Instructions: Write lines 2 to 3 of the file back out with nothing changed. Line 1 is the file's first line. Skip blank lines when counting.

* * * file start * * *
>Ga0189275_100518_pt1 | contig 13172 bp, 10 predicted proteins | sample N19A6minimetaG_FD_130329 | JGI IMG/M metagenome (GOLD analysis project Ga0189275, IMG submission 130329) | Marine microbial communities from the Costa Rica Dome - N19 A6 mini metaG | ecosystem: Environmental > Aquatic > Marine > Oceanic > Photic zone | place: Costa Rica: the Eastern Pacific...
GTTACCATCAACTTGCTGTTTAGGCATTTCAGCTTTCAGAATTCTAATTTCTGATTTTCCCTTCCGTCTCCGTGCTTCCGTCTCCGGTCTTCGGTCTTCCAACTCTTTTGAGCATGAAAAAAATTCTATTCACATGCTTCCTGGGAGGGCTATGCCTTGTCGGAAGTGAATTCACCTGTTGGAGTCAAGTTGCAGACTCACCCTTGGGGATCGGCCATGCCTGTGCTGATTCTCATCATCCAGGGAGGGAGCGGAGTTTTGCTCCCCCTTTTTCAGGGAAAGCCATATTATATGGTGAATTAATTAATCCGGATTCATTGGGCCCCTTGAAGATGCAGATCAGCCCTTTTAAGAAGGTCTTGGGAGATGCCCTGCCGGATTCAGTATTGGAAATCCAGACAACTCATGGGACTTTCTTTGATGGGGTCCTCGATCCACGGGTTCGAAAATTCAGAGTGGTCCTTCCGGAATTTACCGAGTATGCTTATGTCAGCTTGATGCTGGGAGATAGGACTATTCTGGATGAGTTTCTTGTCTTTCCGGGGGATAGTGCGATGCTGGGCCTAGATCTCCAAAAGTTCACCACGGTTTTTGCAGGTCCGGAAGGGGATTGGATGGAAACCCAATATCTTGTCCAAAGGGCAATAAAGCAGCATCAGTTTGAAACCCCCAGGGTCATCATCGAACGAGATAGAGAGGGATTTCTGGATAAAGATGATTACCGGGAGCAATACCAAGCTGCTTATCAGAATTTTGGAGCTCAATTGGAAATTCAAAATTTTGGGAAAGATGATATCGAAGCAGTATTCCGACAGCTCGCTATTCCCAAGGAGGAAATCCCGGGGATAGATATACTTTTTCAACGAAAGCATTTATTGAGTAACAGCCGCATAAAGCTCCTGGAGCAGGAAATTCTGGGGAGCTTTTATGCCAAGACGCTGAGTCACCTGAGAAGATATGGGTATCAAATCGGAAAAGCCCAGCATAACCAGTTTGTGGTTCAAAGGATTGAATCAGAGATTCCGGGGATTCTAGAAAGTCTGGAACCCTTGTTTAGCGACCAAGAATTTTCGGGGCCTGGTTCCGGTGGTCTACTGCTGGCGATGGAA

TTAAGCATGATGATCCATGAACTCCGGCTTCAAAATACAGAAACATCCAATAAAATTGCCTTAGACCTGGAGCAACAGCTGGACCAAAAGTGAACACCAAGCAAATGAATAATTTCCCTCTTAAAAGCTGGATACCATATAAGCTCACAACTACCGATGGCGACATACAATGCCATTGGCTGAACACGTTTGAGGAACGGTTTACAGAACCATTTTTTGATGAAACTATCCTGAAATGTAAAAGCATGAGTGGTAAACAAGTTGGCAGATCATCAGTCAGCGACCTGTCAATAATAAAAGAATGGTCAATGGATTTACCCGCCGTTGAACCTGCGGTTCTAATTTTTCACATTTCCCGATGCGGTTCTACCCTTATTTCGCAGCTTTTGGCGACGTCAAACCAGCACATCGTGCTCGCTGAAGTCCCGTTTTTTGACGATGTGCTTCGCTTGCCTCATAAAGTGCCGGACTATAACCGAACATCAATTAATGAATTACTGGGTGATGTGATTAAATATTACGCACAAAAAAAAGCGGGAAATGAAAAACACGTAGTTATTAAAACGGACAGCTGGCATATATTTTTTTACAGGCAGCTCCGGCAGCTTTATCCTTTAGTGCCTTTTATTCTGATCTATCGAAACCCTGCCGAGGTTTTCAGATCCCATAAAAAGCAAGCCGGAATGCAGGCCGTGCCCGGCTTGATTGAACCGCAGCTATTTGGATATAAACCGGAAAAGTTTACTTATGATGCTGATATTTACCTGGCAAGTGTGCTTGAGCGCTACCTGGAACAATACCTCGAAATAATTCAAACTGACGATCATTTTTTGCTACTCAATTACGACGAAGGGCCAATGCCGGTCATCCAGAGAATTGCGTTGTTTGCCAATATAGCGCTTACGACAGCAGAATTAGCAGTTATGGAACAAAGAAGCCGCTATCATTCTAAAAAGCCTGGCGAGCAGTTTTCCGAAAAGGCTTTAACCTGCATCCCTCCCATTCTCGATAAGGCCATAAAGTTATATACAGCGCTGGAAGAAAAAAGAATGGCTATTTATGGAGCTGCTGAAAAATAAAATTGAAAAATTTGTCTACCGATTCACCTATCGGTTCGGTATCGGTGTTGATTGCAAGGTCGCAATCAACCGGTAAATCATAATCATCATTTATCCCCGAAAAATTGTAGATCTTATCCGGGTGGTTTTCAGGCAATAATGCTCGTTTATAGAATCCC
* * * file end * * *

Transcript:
GTTACCATCAACTTGCTGTTTAGGCATTTCAGCTTTCAGAATTCTAATTTCTGATTTTCCCTTCCGTCTCCGTGCTTCCGTCTCCGGTCTTCGGTCTTCCAACTCTTTTGAGCATGAAAAAAATTCTATTCACATGCTTCCTGGGAGGGCTATGCCTTGTCGGAAGTGAATTCACCTGTTGGAGTCAAGTTGCAGACTCACCCTTGGGGATCGGCCATGCCTGTGCTGATTCTCATCATCCAGGGAGGGAGCGGAGTTTTGCTCCCCCTTTTTCAGGGAAAGCCATATTATATGGTGAATTAATTAATCCGGATTCATTGGGCCCCTTGAAGATGCAGATCAGCCCTTTTAAGAAGGTCTTGGGAGATGCCCTGCCGGATTCAGTATTGGAAATCCAGACAACTCATGGGACTTTCTTTGATGGGGTCCTCGATCCACGGGTTCGAAAATTCAGAGTGGTCCTTCCGGAATTTACCGAGTATGCTTATGTCAGCTTGATGCTGGGAGATAGGACTATTCTGGATGAGTTTCTTGTCTTTCCGGGGGATAGTGCGATGCTGGGCCTAGATCTCCAAAAGTTCACCACGGTTTTTGCAGGTCCGGAAGGGGATTGGATGGAAACCCAATATCTTGTCCAAAGGGCAATAAAGCAGCATCAGTTTGAAACCCCCAGGGTCATCATCGAACGAGATAGAGAGGGATTTCTGGATAAAGATGATTACCGGGAGCAATACCAAGCTGCTTATCAGAATTTTGGAGCTCAATTGGAAATTCAAAATTTTGGGAAAGATGATATCGAAGCAGTATTCCGACAGCTCGCTATTCCCAAGGAGGAAATCCCGGGGATAGATATACTTTTTCAACGAAAGCATTTATTGAGTAACAGCCGCATAAAGCTCCTGGAGCAGGAAATTCTGGGGAGCTTTTATGCCAAGACGCTGAGTCACCTGAGAAGATATGGGTATCAAATCGGAAAAGCCCAGCATAACCAGTTTGTGGTTCAAAGGATTGAATCAGAGATTCCGGGGATTCTAGAAAGTCTGGAACCCTTGTTTAGCGACCAAGAATTTTCGGGGCCTGGTTCCGGTGGTCTACTGCTGGCGATGGAA

TTAAGCATGATGATCCATGAACTCCGGCTTCAAAATACAGAAACATCCAATAAAATTGCCTTAGACCTGGAGCAACAGCTGGACCAAAAGTGAACACCAAGCAAATGAATAATTTCCCTCTTAAAAGCTGGATACCATATAAGCTCACAACTACCGATGGCGACATACAATGCCATTGGCTGAACACGTTTGAGGAACGGTTTACAGAACCATTTTTTGATGAAACTATCCTGAAATGTAAAAGCATGAGTGGTAAACAAGTTGGCAGATCATCAGTCAGCGACCTGTCAATAATAAAAGAATGGTCAATGGATTTACCCGCCGTTGAACCTGCGGTTCTAATTTTTCACATTTCCCGATGCGGTTCTACCCTTATTTCGCAGCTTTTGGCGACGTCAAACCAGCACATCGTGCTCGCTGAAGTCCCGTTTTTTGACGATGTGCTTCGCTTGCCTCATAAAGTGCCGGACTATAACCGAACATCAATTAATGAATTACTGGGTGATGTGATTAAATATTACGCACAAAAAAAAGCGGGAAATGAAAAACACGTAGTTATTAAAACGGACAGCTGGCATATATTTTTTTACAGGCAGCTCCGGCAGCTTTATCCTTTAGTGCCTTTTATTCTGATCTATCGAAACCCTGCCGAGGTTTTCAGATCCCATAAAAAGCAAGCCGGAATGCAGGCCGTGCCCGGCTTGATTGAACCGCAGCTATTTGGATATAAACCGGAAAAGTTTACTTATGATGCTGATATTTACCTGGCAAGTGTGCTTGAGCGCTACCTGGAACAATACCTCGAAATAATTCAAACTGACGATCATTTTTTGCTACTCAATTACGACGAAGGGCCAATGCCGGTCATCCAGAGAATTGCGTTGTTTGCCAATATAGCGCTTACGACAGCAGAATTAGCAGTTATGGAACAAAGAAGCCGCTATCATTCTAAAAAGCCTGGCGAGCAGTTTTCCGAAAAGGCTTTAACCTGCATCCCTCCCATTCTCGATAAGGCCATAAAGTTATATACAGCGCTGGAAGAAAAAAGAATGGCTATTTATGGAGCTGCTGAAAAATAAAATTGAAAAATTTGTCTACCGATTCACCTATCGGTTCGGTATCGGTGTTGATTGCAAGGTCGCAATCAACCGGTAAATCATAATCATCATTTATCCCCGAAAAATTGTAGATCTTATCCGGGTGGTTTTCAGGCAATAATGCTCGTTTATAGAATCCC